More young girls are turning to suicide; what parents need to kn - Toledo News Now, News, Weather, Sports, Toledo, OH

More young girls are turning to suicide; what parents need to know

The Adamski family knows firsthand the heartbreak that comes with losing a child to suicide. (Source: Tiffany Adamski) The Adamski family knows firsthand the heartbreak that comes with losing a child to suicide. (Source: Tiffany Adamski)
Before committing suicide, Abby was a cheerleader who spoke several languages and loved to dance.(Source: Facebook) Before committing suicide, Abby was a cheerleader who spoke several languages and loved to dance.(Source: Facebook)
The Centers for Disease Control and Prevention released a report in April revealing that teen suicides have increased 24 percent from 1999 to 2014. (Source: WTOL) The Centers for Disease Control and Prevention released a report in April revealing that teen suicides have increased 24 percent from 1999 to 2014. (Source: WTOL)
TOLEDO, OH (WTOL) -

It’s not an easy subject to talk about, but it’s a devastating problem impacting our kids.

Teen suicide is on the rise, and a new study suggests it’s disproportionately impacting teenage girls.
 
Tiffany Adamski knows firsthand the heartbreak that comes with losing a child to suicide.

“Abigail was 13 when we lost her,” Tiffany said.
 
She recalls the moment that altered her life forever.

“It changes everything… you know there’s life before she died, there’s life the day she died and there’s everything that came after,” Tiffany said.
 
Tiffany’s daughter Abby was an active, fun-loving teenager at her Maumee middle school. A cheerleader who spoke several languages and loved to dance.

“She had everything going for her,” Tiffany said emotionally.
 
But last fall, Abby’s playful demeanor started to change.

“School started and there were some bullying incidents that happened,” Tiffany said. “There were some mean girl situations and there were some really stupid boy situations.”
 
Abby was active on social media sites like What’s App and Instagram, where the bullies would taunt her even after school hours. 

“Her What’s App and Snap Chat I really couldn’t see, but her Instagram and some of the pages she was following were pretty dark,” Tiffany recalled. “Kind of glorifying suicide and hurting yourself.”
 
Abby started cutting herself, hanging out with the wrong crowd and her grades began to slip. 

“We took her into counseling, you know, just thinking she needed some skills to cope with the hormonal influx, the craziness that is being a teenager,” Tiffany said.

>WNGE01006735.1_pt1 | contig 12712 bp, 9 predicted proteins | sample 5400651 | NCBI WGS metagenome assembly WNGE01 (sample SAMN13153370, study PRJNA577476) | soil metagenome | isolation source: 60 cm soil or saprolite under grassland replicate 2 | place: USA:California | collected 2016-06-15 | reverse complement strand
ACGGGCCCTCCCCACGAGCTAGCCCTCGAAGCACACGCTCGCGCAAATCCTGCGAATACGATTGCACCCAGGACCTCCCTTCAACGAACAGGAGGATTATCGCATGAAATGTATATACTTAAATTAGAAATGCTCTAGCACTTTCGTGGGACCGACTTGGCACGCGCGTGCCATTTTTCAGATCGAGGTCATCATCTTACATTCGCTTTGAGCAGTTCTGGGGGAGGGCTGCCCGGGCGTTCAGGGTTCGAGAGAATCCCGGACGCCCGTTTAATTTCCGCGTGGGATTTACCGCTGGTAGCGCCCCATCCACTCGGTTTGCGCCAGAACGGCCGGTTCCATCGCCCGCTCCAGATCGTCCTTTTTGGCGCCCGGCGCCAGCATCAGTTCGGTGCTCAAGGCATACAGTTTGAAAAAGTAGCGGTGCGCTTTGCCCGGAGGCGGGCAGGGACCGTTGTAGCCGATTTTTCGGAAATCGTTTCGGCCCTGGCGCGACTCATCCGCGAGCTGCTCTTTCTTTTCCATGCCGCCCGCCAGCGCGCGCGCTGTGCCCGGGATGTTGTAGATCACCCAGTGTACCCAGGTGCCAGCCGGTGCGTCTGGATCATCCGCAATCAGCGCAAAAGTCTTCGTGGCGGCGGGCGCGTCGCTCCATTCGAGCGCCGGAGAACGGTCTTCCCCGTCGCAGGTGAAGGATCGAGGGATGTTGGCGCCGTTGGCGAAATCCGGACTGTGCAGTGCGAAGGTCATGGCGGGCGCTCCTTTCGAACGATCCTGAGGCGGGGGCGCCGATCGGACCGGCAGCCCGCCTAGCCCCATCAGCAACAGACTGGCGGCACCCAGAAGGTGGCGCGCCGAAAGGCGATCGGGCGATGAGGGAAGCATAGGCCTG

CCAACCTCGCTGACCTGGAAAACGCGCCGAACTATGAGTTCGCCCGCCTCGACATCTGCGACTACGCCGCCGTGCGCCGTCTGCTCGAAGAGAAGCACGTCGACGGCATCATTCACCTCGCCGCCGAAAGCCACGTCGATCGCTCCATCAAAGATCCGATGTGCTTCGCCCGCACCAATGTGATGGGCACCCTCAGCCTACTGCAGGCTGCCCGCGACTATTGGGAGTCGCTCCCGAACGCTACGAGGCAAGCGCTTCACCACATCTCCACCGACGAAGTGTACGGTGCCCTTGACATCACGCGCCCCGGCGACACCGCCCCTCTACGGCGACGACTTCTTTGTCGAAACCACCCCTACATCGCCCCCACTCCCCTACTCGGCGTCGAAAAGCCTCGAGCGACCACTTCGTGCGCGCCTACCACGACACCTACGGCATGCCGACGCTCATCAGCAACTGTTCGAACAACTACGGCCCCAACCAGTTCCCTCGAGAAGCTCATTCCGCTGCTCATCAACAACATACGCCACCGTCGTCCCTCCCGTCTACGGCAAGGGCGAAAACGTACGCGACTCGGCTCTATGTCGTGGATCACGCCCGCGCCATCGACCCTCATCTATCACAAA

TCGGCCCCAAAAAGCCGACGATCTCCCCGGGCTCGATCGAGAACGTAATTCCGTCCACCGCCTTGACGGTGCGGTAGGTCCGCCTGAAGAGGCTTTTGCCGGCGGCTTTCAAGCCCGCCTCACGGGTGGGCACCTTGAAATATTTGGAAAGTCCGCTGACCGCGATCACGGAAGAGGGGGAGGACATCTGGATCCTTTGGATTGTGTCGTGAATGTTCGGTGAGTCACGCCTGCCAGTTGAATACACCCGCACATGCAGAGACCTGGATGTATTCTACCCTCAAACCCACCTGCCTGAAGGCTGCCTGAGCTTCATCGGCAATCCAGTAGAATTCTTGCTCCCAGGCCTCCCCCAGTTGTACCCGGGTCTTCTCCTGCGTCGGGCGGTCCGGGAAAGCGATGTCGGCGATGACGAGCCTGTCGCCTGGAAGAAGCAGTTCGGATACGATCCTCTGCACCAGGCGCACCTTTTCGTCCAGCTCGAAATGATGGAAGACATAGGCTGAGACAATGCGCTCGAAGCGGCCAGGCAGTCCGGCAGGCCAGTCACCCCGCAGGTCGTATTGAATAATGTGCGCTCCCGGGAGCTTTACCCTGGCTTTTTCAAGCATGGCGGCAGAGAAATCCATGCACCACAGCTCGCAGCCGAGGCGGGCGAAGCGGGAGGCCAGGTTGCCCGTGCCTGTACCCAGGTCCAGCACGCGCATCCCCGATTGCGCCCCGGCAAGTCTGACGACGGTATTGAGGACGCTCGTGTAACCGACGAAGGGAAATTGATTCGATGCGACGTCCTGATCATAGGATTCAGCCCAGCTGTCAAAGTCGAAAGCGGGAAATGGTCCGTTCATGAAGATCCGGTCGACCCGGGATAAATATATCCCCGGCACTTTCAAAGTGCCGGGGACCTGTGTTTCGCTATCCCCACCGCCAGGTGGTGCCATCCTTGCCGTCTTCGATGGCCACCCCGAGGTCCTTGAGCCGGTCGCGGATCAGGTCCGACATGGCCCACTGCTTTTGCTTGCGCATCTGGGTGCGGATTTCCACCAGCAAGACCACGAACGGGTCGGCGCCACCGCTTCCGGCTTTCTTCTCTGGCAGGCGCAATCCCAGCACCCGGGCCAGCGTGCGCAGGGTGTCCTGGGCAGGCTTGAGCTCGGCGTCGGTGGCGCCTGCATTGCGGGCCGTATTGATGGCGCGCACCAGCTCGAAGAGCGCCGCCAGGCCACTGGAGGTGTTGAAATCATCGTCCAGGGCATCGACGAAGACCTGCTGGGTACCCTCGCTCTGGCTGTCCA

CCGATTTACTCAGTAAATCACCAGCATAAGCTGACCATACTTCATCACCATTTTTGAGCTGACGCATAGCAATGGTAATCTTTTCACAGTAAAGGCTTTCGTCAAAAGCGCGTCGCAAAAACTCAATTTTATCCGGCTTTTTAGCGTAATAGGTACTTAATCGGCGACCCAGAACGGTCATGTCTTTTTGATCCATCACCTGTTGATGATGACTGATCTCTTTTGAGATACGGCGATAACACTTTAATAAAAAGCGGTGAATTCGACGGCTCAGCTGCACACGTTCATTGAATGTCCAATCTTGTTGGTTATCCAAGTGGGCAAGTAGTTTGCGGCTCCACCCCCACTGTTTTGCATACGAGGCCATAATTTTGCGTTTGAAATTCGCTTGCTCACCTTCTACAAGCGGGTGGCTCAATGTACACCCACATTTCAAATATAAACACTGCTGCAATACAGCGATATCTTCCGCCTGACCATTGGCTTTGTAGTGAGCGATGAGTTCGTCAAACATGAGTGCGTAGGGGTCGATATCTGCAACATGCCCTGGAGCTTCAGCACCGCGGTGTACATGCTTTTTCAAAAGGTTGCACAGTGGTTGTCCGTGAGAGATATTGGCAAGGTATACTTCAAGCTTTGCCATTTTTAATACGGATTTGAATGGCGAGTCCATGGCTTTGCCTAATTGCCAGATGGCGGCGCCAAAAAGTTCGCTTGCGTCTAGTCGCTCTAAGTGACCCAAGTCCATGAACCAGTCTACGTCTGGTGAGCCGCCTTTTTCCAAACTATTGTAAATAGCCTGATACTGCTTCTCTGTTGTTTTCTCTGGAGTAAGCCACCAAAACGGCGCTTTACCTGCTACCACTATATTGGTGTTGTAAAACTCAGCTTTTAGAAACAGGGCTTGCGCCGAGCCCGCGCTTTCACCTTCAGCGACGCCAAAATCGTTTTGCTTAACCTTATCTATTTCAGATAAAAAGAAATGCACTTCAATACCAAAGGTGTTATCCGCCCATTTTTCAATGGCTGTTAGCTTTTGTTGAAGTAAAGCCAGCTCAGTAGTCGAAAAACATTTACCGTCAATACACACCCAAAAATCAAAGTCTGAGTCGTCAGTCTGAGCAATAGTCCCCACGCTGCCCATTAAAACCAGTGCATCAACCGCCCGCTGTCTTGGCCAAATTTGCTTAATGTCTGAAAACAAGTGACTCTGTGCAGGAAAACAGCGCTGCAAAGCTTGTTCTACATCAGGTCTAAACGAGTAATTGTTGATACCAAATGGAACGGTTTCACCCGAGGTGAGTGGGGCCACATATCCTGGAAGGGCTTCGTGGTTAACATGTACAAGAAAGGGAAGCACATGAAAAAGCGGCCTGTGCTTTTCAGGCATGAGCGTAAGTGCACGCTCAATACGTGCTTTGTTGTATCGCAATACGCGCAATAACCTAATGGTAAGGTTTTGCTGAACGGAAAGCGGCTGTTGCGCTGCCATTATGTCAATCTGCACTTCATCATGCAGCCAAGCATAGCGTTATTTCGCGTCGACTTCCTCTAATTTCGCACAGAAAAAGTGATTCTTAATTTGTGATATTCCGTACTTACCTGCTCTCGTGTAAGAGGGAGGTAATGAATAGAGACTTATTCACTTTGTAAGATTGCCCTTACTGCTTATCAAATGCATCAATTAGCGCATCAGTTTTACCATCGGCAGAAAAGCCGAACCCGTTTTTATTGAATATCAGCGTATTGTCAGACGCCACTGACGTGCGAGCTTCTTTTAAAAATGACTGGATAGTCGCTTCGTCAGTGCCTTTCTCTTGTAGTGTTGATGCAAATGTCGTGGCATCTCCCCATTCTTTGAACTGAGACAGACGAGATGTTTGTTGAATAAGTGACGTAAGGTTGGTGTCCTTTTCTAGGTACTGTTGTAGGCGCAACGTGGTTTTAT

The counseling seemed to help, and Abby was doing better. She even signed up for a pageant.
 
“The week before she died, we had just picked out her pageant dress. We had gone to David’s Bridal and I’ve got the videos of her just waltzing up and down,” Tiffany said.
 
But Abby never got the chance to take the stage. 

On the morning of Monday, November 30, she got up for school, loaded the family gun and fired.
 
“She, um… took her own life,” Tiffany said.
 
Unfortunately, Abby’s tragic story has become more common.

The Centers for Disease Control and Prevention released a report in April revealing that teen suicides have increased 24 percent from 1999 to 2014. Even more alarming is that suicide rates among teen girls ages 10 to 14 soared by 200 percent.

“Hiding that much pain… she was an amazing actress I guess,” Tiffany said thinking back about her daughter. “I don’t think she wanted anyone else to hurt the way that she was apparently hurting on the inside.”

So why are so many teen girls taking their own lives, and how can parents prevent these heart-breaking situations from happening? 

Experts say the key to surviving adolescent bullying is to help girls develop a positive self-image and the confidence to stand up to bullies.


#2Strong4Bullies


Kristi Hoffman has made it her mission to help young girls increase their self-esteem. 
 
“I feel so passionate about helping girls be strong and confident,” Hoffman said.
 
Her new book Total Package Girl includes work books and step-by-step guides girls can follow to find that confidence before it’s too late.

“Girls are faced with so many situations online now. Being left out of the Snap Chat story, being left out of the retweets and the mentions and the favorites,” Hoffman said referring to social media websites. “It’s becoming quite a frontier of being left out.”
 
Hoffman offered some advice for teens facing bullies. 

She said if a teen is being bullied, she should stay calm and not react. She also advised talking to an authority and unfriending the person on social media.
 
“Parents can look for warning signs to see if their kids are being affected,” said Robin Isenberg, Executive Director for NAMI of greater Toledo.
 
Isenberg said parents and teachers should get help if they notice teens start sleeping too much, lose interest in hobbies they used to enjoy or their grades start to slip.
 
“Early intervention is key,” Isenberg said. “Because it does prevent worse conditions down the road.”
 
It’s that early intervention that Tiffany Adamski believes could help save a life.

“If you start to see the warning signs, do what you can to get them, you know, the skills and the help that they need,” Tiffany said.
 
For more information check out our #2Strong4Bullies campaign. There you’ll find resources for parents, students and teachers to fight bullying and stop teen suicide.

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